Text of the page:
cbse20.v038.i06.cover‘Control must be maintained’: exploring teachers’ pedagogical practice outside the classroom.

This paper, by NAEE Fellow, Dr Melissa Glackin has been published in the British Journal of Sociology of Education.  Here’s the Abstract:

Drawing on qualitative data, this article presents an analysis of six secondary science teachers’ expectations and practices related to teaching outdoors during a professional development programme. Using Foucault’s and Bernstein’s theories of ‘space’, routines and set practices, I argue that participant teachers’ fear of losing control of their students when in contexts outside the classroom was constructed as place specific in terms of boundaries (or lack of), familiarity and disturbance. Teachers’ ‘fearful’ expectations when outside triggered the initial use of regulatory technologies that were frequently more assertive and controlling than their usual classroom practice, resulting in increased authoritative teaching approaches. However, once technologies of power were developed for use outside, teachers were able to translate and apply their normal dialogic teaching approaches from the classroom. The article concludes with a discussion of student self-regulation through collaborative group work as a step towards resolving the tensions between dialogic pedagogy and teaching in new contexts.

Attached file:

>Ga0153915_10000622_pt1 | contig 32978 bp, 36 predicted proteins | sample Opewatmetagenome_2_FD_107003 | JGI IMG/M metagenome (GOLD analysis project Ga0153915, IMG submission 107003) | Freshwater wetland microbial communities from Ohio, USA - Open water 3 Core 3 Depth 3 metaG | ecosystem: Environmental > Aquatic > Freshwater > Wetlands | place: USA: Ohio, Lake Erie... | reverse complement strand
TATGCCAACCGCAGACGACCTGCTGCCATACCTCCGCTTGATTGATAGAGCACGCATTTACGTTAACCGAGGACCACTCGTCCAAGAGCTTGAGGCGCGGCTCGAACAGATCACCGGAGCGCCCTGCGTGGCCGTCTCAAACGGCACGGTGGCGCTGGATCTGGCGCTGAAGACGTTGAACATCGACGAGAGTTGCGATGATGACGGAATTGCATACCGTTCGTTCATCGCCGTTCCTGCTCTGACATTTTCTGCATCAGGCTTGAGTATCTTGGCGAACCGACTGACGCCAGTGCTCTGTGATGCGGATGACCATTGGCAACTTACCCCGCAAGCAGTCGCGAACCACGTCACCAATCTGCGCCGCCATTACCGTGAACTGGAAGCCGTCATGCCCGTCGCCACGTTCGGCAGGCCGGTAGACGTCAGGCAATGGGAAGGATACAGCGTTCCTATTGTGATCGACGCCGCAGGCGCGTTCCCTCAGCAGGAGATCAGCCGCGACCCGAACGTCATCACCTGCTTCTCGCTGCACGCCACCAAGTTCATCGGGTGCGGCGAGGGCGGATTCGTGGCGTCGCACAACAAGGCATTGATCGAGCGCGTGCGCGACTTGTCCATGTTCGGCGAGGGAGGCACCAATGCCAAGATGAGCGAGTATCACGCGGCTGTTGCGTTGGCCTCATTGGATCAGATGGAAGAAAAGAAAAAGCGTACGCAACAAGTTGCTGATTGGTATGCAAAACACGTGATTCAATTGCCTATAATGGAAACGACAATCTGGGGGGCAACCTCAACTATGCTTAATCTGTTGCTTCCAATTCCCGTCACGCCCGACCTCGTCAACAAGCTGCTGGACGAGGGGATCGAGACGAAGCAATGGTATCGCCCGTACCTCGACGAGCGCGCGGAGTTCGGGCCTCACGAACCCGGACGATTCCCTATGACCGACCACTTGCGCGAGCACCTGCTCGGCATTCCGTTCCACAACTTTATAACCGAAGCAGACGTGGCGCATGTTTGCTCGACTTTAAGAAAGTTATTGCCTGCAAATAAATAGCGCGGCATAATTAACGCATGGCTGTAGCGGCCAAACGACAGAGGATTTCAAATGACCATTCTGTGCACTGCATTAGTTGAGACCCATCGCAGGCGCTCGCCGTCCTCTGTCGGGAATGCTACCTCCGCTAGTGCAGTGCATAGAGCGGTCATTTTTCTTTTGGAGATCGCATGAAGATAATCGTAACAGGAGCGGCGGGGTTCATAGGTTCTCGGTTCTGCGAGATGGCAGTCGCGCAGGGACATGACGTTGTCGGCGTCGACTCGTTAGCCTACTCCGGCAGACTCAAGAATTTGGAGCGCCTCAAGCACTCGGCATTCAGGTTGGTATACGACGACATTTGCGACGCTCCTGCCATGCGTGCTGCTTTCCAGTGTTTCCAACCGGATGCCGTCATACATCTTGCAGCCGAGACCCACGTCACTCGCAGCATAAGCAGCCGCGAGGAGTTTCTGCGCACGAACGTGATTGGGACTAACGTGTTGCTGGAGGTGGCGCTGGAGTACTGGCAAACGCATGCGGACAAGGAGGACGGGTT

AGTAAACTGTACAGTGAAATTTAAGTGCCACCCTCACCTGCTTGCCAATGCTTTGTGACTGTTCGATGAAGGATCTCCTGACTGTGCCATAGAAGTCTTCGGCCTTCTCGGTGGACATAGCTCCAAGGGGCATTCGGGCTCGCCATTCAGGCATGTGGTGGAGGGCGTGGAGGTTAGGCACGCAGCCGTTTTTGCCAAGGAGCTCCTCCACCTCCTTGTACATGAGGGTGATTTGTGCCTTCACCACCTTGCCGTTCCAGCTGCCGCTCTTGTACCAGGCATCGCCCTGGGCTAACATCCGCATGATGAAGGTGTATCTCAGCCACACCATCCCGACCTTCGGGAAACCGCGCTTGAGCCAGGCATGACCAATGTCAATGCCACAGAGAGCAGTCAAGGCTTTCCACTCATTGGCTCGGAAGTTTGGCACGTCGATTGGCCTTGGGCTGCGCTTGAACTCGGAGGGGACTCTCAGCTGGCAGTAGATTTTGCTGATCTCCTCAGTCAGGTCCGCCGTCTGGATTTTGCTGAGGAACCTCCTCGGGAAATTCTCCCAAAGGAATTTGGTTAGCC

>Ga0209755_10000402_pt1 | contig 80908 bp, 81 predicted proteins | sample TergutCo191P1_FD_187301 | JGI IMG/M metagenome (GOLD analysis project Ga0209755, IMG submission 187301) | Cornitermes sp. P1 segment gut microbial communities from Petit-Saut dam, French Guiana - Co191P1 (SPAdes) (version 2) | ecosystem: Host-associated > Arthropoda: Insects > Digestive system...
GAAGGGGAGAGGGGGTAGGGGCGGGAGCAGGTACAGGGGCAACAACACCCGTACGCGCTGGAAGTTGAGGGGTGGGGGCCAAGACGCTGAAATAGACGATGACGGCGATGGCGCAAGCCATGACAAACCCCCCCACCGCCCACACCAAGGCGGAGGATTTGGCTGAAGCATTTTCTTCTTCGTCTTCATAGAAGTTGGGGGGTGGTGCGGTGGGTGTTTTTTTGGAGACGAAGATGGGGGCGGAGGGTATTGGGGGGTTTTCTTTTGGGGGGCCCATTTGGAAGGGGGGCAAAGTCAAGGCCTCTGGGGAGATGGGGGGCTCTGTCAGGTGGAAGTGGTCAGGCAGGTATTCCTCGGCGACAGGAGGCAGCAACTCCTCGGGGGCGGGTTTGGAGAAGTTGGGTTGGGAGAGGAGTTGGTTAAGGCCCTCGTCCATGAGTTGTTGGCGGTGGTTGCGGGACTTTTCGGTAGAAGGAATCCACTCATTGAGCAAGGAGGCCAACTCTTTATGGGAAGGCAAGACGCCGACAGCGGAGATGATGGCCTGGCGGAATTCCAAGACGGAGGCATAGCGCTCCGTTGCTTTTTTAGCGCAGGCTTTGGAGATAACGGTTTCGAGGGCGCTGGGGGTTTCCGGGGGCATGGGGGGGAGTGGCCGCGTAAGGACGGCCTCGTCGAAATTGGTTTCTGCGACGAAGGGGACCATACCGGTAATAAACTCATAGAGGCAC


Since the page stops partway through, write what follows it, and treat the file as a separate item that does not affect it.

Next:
Further, a literature review by Melissa (with JP Ayotte-Beaudet, P Potvin, and HG Lapierre) published in the Eurasia Journal of Mathematics, Science and Technology Education synthesizes empirical data of 18 articles published between 2000 and 2015 about teaching and learning science outdoors from kindergarten to secondary levels (K–12). The main outcomes are classified into four categories: 1) learning, 2) student attitude or interest, 3) other students’ perceptions, and 4) challenges to outdoor science teaching. Finally, in light of the review, we discuss how further studies should consider learning outcomes, students’ attitudes, challenges, and methodological guidelines.